Jeanne Dielman, 23, Quai du Commerce 1080 Bruxelles

Jeanne Dielman, 23, Quai du Commerce 1080 Bruxelles ★★★★★

And as I swept that floor I thought "Now I am a woman. This is an age-old action, this is what women have always done."

... The worker can unionize, go out on strike; mothers are divided from each other in homes, tied to their children by compassionate bonds; our wildcat strikes have most often taken the form of physical or mental breakdown.

— Adrienne Rich, Of Woman Born

Jeanne Dielman, 23, quai du commerce, 1080 Bruxelles is ruthless in its clarity and simplicity. The hyper-specific title offers, perhaps, the film's only moment of deception, allowing the viewer to imagine that the tragedy they are watching play out happens to only one woman, at one address, in one city. The millions who see themselves in Jeanne, however, know the truth: that the title is Chantal Akerman's gift to her discomfited audience, a ripcord allowing those who wish to do so to escape the film's true meaning; who need to pretend that Jeanne Dielman could never be their mother, their wife, their neighbor and their lover.

Because Jeanne Dielman is all of us. Every woman who has ever clung to a routine as a means of exerting control. Any woman who has ever taken pleasure from the private rhythms she's wrung out of the structures imposed upon her life. Any woman who has ever fixed her face in a pleasant mask as she goes deaf with the effort of fighting back tears of rage at the most recent, tiny cut.

She is us and we are her, living with her every motion (every flick of a light switch, every efficient movement of a polish brush, every ritualized opening and closing of her bedroom window) and aching as she stumbles. Begging her, silently — in our heads; in our hearts — to take a breath and settle; to reset her rhythms and restore her hard-won order.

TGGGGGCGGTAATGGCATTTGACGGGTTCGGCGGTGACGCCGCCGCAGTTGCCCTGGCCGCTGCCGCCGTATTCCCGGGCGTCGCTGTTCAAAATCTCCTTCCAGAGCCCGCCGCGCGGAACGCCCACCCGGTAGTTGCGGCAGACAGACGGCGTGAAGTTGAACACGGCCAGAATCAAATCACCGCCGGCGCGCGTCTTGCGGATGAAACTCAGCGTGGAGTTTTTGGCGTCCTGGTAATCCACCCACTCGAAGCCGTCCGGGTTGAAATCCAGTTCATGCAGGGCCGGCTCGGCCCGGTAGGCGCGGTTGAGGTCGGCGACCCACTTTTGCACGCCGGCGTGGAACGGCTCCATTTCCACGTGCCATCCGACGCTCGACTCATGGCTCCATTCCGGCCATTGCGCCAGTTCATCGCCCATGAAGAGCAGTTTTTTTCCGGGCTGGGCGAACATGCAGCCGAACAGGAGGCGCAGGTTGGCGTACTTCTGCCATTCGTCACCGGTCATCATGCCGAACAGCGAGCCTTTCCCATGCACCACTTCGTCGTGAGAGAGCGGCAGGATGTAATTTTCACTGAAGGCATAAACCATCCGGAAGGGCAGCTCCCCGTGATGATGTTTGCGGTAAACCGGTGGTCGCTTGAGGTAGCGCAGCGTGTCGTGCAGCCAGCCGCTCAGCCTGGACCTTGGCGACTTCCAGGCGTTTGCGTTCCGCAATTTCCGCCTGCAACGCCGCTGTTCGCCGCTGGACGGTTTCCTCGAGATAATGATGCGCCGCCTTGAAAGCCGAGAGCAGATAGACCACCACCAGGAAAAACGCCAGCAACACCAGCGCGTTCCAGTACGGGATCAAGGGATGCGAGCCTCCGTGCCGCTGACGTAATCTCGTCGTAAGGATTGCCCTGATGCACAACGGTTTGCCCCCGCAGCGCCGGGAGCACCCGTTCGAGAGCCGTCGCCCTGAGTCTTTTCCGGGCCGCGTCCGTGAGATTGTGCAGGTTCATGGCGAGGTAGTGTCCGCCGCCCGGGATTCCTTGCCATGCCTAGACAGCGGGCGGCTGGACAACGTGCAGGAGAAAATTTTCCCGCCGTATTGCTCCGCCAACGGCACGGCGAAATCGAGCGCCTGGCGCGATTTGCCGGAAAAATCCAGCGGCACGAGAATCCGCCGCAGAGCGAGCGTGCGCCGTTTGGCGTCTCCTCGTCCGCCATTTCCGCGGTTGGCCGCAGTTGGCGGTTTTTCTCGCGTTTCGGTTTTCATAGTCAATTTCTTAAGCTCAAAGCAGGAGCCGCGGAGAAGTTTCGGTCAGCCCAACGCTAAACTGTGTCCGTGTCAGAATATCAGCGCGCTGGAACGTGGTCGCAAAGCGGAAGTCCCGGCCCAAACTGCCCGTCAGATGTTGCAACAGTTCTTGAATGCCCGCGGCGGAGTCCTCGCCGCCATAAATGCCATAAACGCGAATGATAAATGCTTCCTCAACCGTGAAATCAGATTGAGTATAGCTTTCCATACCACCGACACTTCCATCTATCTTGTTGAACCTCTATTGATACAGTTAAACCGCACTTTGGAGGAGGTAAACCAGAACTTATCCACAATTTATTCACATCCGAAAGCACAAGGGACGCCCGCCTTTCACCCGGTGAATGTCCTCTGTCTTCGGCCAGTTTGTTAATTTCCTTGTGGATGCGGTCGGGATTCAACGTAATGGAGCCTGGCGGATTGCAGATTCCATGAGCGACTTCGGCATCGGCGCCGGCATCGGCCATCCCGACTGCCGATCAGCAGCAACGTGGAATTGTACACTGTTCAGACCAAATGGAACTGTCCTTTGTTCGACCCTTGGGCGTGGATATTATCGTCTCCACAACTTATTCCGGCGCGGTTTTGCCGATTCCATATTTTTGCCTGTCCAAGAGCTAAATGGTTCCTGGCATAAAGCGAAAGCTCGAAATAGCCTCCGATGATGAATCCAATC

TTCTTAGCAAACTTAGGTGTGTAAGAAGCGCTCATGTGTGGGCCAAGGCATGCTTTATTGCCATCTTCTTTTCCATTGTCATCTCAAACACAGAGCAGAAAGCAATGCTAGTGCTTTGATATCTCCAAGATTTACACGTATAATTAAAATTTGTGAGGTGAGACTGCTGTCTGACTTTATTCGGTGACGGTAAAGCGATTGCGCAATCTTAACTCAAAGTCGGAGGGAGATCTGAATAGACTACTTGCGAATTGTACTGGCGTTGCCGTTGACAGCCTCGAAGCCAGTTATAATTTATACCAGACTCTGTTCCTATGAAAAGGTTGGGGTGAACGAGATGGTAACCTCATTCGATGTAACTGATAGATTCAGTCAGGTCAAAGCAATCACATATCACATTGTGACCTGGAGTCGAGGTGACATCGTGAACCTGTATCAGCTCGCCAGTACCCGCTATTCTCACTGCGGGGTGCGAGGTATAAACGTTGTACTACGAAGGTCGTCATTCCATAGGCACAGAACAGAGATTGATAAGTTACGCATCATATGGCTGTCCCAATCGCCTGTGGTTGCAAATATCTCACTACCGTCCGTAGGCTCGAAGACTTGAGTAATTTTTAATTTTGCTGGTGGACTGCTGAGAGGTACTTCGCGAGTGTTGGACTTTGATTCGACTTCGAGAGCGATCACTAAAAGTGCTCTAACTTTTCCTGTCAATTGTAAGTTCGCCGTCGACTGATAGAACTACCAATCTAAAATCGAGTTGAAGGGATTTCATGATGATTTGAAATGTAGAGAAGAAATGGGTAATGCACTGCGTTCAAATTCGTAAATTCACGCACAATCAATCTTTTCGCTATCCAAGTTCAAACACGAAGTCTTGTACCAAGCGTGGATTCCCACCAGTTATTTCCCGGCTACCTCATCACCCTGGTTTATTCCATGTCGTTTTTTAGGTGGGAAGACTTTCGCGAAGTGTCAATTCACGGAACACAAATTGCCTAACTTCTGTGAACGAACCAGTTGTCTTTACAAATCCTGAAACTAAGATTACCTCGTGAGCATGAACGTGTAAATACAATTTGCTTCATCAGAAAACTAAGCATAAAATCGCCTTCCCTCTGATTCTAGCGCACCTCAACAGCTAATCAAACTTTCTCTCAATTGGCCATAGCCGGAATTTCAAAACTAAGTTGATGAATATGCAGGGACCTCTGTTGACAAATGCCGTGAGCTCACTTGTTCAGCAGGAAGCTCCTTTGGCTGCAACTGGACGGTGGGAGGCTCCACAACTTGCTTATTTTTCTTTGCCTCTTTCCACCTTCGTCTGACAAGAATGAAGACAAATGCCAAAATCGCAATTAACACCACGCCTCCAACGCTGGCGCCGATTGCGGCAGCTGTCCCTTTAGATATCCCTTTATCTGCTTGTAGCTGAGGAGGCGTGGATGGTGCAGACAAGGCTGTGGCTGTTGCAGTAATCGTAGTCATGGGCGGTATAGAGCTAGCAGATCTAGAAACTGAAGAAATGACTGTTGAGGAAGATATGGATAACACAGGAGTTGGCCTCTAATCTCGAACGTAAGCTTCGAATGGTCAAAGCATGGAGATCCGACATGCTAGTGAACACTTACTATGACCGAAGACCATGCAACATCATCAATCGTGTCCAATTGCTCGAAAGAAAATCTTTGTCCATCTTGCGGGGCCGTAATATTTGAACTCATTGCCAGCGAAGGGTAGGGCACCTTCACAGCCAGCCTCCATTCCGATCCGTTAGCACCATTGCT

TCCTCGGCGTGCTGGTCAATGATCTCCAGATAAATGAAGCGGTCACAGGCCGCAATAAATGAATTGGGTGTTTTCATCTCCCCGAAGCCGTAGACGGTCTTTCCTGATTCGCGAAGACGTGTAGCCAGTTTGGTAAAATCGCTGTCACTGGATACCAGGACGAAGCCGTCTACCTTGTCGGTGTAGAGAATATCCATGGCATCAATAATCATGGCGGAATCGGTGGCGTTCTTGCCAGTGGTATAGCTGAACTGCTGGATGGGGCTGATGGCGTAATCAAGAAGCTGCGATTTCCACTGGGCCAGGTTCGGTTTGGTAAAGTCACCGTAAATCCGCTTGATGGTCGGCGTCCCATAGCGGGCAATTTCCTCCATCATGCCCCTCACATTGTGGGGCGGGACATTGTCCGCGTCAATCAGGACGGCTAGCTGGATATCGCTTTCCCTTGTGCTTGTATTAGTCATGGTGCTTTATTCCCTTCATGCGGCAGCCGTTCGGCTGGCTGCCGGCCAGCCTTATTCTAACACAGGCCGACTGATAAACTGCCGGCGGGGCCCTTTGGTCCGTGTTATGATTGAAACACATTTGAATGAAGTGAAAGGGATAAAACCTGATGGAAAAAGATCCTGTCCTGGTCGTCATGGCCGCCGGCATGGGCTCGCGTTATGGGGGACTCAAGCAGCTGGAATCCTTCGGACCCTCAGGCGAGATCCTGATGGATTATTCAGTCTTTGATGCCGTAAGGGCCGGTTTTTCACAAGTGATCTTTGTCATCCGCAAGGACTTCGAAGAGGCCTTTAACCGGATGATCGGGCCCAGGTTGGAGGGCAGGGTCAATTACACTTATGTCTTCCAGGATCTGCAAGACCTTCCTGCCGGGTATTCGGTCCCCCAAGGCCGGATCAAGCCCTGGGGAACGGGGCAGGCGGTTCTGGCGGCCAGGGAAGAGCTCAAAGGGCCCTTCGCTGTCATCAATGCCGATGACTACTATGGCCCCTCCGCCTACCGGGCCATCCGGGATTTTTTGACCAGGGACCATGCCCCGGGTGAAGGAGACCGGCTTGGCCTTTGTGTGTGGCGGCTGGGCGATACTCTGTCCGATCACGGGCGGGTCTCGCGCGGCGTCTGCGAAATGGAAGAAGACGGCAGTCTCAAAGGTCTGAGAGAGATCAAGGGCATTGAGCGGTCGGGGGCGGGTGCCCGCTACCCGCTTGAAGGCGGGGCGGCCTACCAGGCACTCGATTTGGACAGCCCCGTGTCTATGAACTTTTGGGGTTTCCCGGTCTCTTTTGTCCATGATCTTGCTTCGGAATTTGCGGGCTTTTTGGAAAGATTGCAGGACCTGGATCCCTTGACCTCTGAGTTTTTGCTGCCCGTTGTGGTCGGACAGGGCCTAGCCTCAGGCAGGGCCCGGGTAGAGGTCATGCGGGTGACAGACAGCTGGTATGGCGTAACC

Wondering how many times she's had these moments (hours, days) of disorder; telling ourselves she will regain control this time, too, just like she has so many times in the past.

Begging, then wondering, then fearing.

Realizing that a reset is impossible; watching, heart in mouth, knowing she will do something that will reduce her to a cautionary tale. "Oh, you remember Jeanne — she didn't remarry, and look what happened to her." "Mmhmm. Left her son all on his own, too. The selfishness of a woman like that!"

(Feeling in ways that cannot be put into words the terrible shame of sharing an orgasm with the stranger in her bed.)

Understanding in our bones what she feels and why. Praying it won't be the baby (please don't hurt the baby); praying it won't be the man but knowing that it will be.

Chantal Akerman, ranked
52 Films by Women: watchlist | seen

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